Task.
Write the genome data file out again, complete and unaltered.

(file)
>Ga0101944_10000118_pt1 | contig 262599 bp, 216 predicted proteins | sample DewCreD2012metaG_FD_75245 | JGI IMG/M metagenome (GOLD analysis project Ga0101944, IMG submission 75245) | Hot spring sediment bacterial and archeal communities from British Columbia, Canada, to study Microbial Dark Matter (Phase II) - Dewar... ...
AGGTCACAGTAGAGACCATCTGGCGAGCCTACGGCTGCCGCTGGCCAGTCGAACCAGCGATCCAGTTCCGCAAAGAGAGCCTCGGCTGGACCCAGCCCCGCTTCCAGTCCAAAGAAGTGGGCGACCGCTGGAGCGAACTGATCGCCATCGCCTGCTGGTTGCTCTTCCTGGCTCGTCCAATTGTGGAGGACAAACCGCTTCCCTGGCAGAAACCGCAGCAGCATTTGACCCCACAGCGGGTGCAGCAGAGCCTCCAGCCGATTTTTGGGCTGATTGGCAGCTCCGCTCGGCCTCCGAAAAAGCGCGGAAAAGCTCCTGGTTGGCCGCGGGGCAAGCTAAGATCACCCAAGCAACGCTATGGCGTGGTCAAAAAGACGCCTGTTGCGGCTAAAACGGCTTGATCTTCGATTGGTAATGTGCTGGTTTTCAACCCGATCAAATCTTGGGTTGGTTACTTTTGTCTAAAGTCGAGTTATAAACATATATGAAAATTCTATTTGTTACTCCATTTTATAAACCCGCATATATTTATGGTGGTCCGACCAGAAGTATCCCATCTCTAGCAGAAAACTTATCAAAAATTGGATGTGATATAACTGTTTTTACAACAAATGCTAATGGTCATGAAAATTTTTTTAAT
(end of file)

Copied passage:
>Ga0101944_10000118_pt1 | contig 262599 bp, 216 predicted proteins | sample DewCreD2012metaG_FD_75245 | JGI IMG/M metagenome (GOLD analysis project Ga0101944, IMG submission 75245) | Hot spring sediment bacterial and archeal communities from British Columbia, Canada, to study Microbial Dark Matter (Phase II) - Dewar... ...
AGGTCACAGTAGAGACCATCTGGCGAGCCTACGGCTGCCGCTGGCCAGTCGAACCAGCGATCCAGTTCCGCAAAGAGAGCCTCGGCTGGACCCAGCCCCGCTTCCAGTCCAAAGAAGTGGGCGACCGCTGGAGCGAACTGATCGCCATCGCCTGCTGGTTGCTCTTCCTGGCTCGTCCAATTGTGGAGGACAAACCGCTTCCCTGGCAGAAACCGCAGCAGCATTTGACCCCACAGCGGGTGCAGCAGAGCCTCCAGCCGATTTTTGGGCTGATTGGCAGCTCCGCTCGGCCTCCGAAAAAGCGCGGAAAAGCTCCTGGTTGGCCGCGGGGCAAGCTAAGATCACCCAAGCAACGCTATGGCGTGGTCAAAAAGACGCCTGTTGCGGCTAAAACGGCTTGATCTTCGATTGGTAATGTGCTGGTTTTCAACCCGATCAAATCTTGGGTTGGTTACTTTTGTCTAAAGTCGAGTTATAAACATATATGAAAATTCTATTTGTTACTCCATTTTATAAACCCGCATATATTTATGGTGGTCCGACCAGAAGTATCCCATCTCTAGCAGAAAACTTATCAAAAATTGGATGTGATATAACTGTTTTTACAACAAATGCTAATGGTCATGAAAATTTTTTTAAT